When I recorded my debut album Somewhere in Time, I knew it was going to have a credit reading, “Produced, composed, written, arranged, and performed by.” I first noticed this sentence on the back of Prince’s albums and it seriously blew my mind: You were listening to the vision of one person, in its purest form. You would listen to an album like Dirty Mind and you’d feel you were right in Prince’s head. This was what I always wanted to achieve from the very start. Many artists will tell you about the mysterious process of translating sounds you hear only in your head to tape; that is our reason for making music.

I ended up leaving Algeria for Brazil and was finally able to access more records from many Minneapolis-based Prince-related artists such as the Time, Jill Jones, Madhouse, Sheila E, The Family, and Wendy & Lisa. I also started gaining an enormous knowledge of African-American and Twin Cities music, my Minnesota music collection increasing exponentially as I was making my first steps as a musician. The first song I ever learned to play on guitar was not “Smoke on the Water” or “Satisfaction,” it was “The Cross,” from Prince’s classic 1987 album Sign o’ the Times. The first bass line I learned was not “Under Pressure,” it was “Jerk Out” by the Time.  And, of course, the first guitar solo I unleashed on a bewildered audience during open-mic night was “Computer Blue”!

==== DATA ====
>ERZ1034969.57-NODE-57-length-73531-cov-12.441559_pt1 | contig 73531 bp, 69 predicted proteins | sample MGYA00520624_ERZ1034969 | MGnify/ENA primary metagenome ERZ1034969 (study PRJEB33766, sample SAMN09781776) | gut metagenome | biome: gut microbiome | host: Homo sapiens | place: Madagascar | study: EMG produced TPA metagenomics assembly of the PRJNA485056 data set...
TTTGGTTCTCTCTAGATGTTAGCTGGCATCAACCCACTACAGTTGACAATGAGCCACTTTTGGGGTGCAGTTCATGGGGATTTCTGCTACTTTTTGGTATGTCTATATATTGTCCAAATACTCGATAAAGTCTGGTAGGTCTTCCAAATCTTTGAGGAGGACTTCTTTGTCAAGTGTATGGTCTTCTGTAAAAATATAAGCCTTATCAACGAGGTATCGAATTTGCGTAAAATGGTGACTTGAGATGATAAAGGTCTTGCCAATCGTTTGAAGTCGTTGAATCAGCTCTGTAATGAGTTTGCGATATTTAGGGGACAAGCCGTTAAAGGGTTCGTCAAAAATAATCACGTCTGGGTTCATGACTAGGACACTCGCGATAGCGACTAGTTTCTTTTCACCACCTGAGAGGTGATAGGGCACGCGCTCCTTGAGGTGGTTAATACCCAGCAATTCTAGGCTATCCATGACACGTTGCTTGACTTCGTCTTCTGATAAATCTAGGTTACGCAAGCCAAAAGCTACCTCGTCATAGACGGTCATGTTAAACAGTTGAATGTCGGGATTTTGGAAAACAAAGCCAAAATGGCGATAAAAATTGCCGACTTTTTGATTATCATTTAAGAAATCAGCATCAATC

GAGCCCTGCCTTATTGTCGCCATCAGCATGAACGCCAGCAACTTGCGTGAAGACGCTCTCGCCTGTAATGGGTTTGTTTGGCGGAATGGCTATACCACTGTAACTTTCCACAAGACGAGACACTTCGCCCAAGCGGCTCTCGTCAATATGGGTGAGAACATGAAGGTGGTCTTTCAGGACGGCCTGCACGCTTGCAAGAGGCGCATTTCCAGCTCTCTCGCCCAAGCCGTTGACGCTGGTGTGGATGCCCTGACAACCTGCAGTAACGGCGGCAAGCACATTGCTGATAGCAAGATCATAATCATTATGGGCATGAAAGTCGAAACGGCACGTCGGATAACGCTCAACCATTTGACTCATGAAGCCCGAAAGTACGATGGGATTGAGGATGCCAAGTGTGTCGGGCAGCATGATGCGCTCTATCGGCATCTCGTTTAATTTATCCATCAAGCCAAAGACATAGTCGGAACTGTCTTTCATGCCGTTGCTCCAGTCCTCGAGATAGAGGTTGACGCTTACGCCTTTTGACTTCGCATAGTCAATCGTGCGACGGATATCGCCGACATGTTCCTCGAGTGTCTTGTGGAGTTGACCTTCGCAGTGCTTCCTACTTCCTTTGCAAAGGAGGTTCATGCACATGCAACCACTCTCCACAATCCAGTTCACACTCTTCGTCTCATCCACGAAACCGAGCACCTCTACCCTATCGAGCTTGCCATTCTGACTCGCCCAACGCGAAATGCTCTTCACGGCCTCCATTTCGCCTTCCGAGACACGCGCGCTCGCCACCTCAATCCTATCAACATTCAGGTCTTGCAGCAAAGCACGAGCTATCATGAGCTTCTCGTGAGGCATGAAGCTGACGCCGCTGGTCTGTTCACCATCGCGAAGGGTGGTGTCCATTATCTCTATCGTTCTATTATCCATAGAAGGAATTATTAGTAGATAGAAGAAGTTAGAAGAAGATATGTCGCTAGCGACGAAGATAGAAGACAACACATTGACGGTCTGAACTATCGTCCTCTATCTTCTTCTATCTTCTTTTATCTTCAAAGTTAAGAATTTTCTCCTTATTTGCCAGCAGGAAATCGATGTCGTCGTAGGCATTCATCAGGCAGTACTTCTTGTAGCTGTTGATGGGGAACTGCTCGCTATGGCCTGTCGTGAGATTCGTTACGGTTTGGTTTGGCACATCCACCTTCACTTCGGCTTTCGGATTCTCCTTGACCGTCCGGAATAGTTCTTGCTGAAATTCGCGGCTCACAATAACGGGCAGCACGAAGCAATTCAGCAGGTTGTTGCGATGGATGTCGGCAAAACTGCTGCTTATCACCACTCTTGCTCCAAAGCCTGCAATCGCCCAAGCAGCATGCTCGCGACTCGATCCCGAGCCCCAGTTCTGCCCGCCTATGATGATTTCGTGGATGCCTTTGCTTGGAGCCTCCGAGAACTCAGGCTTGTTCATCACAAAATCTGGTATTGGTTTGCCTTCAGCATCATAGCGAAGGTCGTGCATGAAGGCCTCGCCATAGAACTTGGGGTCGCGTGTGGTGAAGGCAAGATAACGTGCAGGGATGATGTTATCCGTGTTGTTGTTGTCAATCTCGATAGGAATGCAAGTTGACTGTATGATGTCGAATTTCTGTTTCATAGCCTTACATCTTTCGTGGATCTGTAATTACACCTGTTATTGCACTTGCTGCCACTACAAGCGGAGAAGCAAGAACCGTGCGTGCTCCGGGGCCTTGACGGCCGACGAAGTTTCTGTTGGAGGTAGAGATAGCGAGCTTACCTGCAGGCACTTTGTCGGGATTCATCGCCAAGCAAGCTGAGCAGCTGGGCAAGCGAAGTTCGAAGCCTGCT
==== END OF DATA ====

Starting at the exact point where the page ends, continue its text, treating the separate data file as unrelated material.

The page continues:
My music never sounded much like Prince or the Time, but the Minneapolis Sound was the biggest influence on my development as a young music producer.  It was my dream to merge live instruments with electronic sounds, to create minimalist productions with quirky drum machine rhythms, soulful guitar solos, and real bass mixing with analog synths, multi-layered falsetto vocals delivered with soulful emotion.

You can even hear all these elements in my instrumental work, a song like “September Memory.”

The Minneapolis Sound changed American popular music forever; the same way Motown changed everything in the 60s and early 70s. It certainly changed my universe, and like many musicians worldwide, I will always go back to that sound for inspiration, discovery, pure enjoyment and a good old ass-kicking, Minneapolis style.

Ilias is a musical artist currently based in Sydney, Australia.